All's Well That Ends Well
How we cite our quotes:
Those girls of Italy, take heed of them:
They say, our French lack language to deny,
If they demand: beware of being captives,
Before you serve. (2.1.3)
Before his young noblemen run off to join the foreign war, the king of France warns them to watch out for those dangerous "girls of Italy." This is weird, right? Especially given that we never see any Italian women trying to seduce French men. (It's actually the other way around.) So, what's going on here? Shakespeare scholar Harold Bloom thinks this passage could be evidence that the king may have picked up an STD from an Italian woman and that the STD may have led to his mysterious illness. There's no direct evidence in the play for this but it's an interesting theory, don't you think?
Ay, so you serve us
Till we serve you; but when you have our roses,
You barely leave our thorns to prick ourselves
And mock us with our bareness. (4.2.4)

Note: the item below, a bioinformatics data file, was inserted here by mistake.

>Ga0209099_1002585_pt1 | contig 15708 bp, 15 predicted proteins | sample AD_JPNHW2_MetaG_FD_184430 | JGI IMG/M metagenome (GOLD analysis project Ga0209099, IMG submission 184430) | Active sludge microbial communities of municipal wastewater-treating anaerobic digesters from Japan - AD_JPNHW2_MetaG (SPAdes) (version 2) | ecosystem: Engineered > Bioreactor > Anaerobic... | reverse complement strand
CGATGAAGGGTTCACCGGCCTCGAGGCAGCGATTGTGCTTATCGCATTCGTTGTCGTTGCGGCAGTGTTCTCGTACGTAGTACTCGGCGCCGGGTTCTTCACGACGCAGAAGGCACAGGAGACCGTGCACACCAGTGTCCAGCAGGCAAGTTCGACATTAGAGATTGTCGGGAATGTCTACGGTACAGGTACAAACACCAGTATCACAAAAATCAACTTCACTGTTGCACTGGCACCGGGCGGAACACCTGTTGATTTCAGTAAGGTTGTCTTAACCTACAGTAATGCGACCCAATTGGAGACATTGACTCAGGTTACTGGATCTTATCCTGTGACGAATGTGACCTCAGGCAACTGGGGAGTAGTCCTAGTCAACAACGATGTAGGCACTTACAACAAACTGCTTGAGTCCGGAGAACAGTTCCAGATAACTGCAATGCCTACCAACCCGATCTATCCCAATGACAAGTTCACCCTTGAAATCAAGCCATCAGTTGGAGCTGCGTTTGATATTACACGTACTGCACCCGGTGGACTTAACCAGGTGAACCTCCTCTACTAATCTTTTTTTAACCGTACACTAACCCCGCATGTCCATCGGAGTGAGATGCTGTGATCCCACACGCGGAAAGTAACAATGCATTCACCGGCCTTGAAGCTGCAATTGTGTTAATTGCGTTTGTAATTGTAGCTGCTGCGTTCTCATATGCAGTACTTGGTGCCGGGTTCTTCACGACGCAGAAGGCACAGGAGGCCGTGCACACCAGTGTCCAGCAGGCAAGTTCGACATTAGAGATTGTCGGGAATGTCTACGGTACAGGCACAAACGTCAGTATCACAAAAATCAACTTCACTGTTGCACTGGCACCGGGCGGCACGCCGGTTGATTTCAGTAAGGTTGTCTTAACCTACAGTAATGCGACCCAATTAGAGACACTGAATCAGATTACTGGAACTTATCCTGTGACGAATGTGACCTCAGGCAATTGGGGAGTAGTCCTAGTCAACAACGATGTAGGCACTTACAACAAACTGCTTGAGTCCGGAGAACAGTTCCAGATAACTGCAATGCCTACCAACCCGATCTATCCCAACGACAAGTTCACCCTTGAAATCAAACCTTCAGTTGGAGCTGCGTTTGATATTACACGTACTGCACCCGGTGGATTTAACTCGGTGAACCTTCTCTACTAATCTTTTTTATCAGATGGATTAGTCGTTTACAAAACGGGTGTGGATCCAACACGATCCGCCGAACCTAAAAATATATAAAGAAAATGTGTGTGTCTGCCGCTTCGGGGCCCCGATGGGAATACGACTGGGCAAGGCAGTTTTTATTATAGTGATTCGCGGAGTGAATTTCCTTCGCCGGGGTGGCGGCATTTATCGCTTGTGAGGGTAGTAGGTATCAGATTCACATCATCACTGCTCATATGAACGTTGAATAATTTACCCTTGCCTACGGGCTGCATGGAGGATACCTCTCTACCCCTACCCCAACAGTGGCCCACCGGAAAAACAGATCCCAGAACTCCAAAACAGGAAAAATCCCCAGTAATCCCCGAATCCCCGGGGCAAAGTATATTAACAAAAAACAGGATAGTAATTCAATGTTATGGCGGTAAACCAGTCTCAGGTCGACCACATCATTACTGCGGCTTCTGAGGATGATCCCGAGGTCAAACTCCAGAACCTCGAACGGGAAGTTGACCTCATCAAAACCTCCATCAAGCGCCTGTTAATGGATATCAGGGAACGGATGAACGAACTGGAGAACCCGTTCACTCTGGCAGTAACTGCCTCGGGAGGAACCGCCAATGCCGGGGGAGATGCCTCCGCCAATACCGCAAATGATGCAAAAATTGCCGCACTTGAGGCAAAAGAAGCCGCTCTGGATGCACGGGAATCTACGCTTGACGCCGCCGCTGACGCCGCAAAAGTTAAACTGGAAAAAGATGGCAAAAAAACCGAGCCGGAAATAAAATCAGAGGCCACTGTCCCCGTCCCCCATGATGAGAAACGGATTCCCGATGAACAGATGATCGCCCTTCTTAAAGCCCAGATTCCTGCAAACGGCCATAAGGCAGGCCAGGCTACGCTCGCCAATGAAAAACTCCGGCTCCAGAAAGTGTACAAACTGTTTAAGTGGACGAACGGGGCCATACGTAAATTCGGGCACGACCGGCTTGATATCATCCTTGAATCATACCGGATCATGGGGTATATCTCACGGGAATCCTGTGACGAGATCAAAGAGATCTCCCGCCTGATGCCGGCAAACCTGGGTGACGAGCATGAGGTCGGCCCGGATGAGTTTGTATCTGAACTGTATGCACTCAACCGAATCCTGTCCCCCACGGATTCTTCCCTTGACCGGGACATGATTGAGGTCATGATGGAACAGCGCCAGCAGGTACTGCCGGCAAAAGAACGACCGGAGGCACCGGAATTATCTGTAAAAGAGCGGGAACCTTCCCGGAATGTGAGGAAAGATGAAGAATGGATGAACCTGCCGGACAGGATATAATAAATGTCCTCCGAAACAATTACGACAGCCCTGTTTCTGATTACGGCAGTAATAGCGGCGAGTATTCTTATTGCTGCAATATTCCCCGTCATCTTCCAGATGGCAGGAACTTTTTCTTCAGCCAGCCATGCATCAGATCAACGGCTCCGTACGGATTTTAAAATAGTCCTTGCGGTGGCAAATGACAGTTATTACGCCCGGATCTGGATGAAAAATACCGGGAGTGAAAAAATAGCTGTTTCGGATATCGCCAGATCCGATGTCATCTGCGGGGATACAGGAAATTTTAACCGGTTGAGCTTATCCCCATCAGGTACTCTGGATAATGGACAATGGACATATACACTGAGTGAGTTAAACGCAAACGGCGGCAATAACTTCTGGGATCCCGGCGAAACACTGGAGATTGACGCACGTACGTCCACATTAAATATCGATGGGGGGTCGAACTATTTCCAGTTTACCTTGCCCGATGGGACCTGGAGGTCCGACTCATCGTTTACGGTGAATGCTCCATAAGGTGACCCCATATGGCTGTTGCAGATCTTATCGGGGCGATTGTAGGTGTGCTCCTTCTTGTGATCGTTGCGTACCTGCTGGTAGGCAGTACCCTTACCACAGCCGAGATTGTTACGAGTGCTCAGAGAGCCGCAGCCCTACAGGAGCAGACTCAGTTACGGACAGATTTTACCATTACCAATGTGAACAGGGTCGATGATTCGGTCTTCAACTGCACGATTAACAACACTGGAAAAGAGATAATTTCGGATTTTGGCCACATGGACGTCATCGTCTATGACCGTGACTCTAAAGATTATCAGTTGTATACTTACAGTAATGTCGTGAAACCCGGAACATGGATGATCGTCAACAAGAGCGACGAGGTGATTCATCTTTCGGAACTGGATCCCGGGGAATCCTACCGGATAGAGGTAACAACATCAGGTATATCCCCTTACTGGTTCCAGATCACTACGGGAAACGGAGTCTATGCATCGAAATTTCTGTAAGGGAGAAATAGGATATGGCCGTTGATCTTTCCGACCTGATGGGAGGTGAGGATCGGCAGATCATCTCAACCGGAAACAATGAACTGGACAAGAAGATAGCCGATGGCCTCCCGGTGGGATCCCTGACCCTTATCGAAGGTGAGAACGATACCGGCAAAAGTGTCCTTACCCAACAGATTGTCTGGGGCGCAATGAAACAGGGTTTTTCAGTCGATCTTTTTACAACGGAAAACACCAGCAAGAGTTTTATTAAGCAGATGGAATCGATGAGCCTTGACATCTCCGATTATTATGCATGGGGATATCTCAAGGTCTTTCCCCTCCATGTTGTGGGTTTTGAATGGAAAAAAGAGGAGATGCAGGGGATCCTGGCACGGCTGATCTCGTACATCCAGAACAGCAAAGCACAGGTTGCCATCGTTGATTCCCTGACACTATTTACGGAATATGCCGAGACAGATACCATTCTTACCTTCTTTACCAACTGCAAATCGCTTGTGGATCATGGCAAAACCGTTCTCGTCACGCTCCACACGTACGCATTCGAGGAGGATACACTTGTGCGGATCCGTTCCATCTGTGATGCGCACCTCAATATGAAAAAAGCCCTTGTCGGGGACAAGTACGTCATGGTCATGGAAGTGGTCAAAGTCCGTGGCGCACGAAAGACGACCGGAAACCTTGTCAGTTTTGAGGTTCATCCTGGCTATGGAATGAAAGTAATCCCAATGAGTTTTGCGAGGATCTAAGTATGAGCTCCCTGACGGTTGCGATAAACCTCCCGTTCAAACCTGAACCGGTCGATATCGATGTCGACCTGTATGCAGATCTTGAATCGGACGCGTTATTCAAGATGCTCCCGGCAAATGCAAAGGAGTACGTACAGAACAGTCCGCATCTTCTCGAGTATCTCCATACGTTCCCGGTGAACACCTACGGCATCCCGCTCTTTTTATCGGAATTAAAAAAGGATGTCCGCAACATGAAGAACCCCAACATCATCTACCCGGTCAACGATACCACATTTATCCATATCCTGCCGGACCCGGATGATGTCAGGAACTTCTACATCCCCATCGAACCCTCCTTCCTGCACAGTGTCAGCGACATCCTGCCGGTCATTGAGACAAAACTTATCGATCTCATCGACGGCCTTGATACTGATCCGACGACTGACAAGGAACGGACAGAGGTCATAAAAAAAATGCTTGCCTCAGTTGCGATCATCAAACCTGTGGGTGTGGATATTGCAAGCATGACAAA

Here, Diana uses a common metaphor to describe the loss of female virginity. She suggests that her virginity is like a rose to be plucked by men like Bertram, who, more often than not, turn out to be love-'em-and- leave-'em kinds of guys. We see something similar in Hamlet, when Laertes compares a guy having sex with a virgin to a "canker" worm invading a delicate flower before its buds, or "buttons," have had time to open (Hamlet, 1.3.3).
When midnight comes, knock at my chamber-window:
I'll order take my mother shall not hear.
Now will I charge you in the band of truth,
When you have conquer'd my yet maiden bed,
Remain there but an hour, nor speak to me:
My reasons are most strong; and you shall know them
When back again this ring shall be deliver'd: (4.2.9)
This is where Diana agrees to sleep with Paroles. Go to "Symbols" and we'll tell you all about the big bed trick that she and Helen pull off.